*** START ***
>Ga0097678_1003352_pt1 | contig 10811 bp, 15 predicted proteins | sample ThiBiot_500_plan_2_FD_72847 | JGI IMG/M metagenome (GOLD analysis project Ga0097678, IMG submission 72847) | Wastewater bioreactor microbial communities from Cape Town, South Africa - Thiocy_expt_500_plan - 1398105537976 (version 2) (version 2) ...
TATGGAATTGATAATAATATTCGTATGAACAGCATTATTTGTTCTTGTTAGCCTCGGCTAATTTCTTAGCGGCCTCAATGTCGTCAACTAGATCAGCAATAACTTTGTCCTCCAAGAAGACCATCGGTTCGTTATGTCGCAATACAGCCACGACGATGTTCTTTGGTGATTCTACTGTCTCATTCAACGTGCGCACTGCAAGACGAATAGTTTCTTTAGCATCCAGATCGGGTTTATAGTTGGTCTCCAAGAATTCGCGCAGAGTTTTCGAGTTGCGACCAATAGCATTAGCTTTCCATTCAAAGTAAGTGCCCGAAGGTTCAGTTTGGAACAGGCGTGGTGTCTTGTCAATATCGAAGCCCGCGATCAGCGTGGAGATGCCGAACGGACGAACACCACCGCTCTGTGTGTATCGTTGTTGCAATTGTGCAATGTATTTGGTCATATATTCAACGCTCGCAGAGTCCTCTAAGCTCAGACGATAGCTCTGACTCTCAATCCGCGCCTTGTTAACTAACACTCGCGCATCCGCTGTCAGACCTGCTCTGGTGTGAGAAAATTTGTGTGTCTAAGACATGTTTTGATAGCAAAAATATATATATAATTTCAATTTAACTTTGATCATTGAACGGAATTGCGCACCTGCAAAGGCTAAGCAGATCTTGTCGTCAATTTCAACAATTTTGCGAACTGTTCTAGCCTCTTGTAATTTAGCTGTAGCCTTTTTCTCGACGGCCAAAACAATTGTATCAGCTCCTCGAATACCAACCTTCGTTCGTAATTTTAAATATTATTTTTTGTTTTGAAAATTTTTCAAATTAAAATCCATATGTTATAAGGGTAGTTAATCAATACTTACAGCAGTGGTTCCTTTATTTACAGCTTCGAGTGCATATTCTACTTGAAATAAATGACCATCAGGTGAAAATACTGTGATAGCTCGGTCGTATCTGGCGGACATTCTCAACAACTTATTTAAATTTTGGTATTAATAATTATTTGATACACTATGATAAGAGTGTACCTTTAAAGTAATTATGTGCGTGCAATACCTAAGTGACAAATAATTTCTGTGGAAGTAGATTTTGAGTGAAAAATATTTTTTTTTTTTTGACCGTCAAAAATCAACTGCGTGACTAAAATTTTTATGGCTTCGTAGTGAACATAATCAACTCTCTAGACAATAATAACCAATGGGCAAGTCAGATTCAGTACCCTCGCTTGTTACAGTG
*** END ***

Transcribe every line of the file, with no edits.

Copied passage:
>Ga0097678_1003352_pt1 | contig 10811 bp, 15 predicted proteins | sample ThiBiot_500_plan_2_FD_72847 | JGI IMG/M metagenome (GOLD analysis project Ga0097678, IMG submission 72847) | Wastewater bioreactor microbial communities from Cape Town, South Africa - Thiocy_expt_500_plan - 1398105537976 (version 2) (version 2) ...
TATGGAATTGATAATAATATTCGTATGAACAGCATTATTTGTTCTTGTTAGCCTCGGCTAATTTCTTAGCGGCCTCAATGTCGTCAACTAGATCAGCAATAACTTTGTCCTCCAAGAAGACCATCGGTTCGTTATGTCGCAATACAGCCACGACGATGTTCTTTGGTGATTCTACTGTCTCATTCAACGTGCGCACTGCAAGACGAATAGTTTCTTTAGCATCCAGATCGGGTTTATAGTTGGTCTCCAAGAATTCGCGCAGAGTTTTCGAGTTGCGACCAATAGCATTAGCTTTCCATTCAAAGTAAGTGCCCGAAGGTTCAGTTTGGAACAGGCGTGGTGTCTTGTCAATATCGAAGCCCGCGATCAGCGTGGAGATGCCGAACGGACGAACACCACCGCTCTGTGTGTATCGTTGTTGCAATTGTGCAATGTATTTGGTCATATATTCAACGCTCGCAGAGTCCTCTAAGCTCAGACGATAGCTCTGACTCTCAATCCGCGCCTTGTTAACTAACACTCGCGCATCCGCTGTCAGACCTGCTCTGGTGTGAGAAAATTTGTGTGTCTAAGACATGTTTTGATAGCAAAAATATATATATAATTTCAATTTAACTTTGATCATTGAACGGAATTGCGCACCTGCAAAGGCTAAGCAGATCTTGTCGTCAATTTCAACAATTTTGCGAACTGTTCTAGCCTCTTGTAATTTAGCTGTAGCCTTTTTCTCGACGGCCAAAACAATTGTATCAGCTCCTCGAATACCAACCTTCGTTCGTAATTTTAAATATTATTTTTTGTTTTGAAAATTTTTCAAATTAAAATCCATATGTTATAAGGGTAGTTAATCAATACTTACAGCAGTGGTTCCTTTATTTACAGCTTCGAGTGCATATTCTACTTGAAATAAATGACCATCAGGTGAAAATACTGTGATAGCTCGGTCGTATCTGGCGGACATTCTCAACAACTTATTTAAATTTTGGTATTAATAATTATTTGATACACTATGATAAGAGTGTACCTTTAAAGTAATTATGTGCGTGCAATACCTAAGTGACAAATAATTTCTGTGGAAGTAGATTTTGAGTGAAAAATATTTTTTTTTTTTTGACCGTCAAAAATCAACTGCGTGACTAAAATTTTTATGGCTTCGTAGTGAACATAATCAACTCTCTAGACAATAATAACCAATGGGCAAGTCAGATTCAGTACCCTCGCTTGTTACAGTG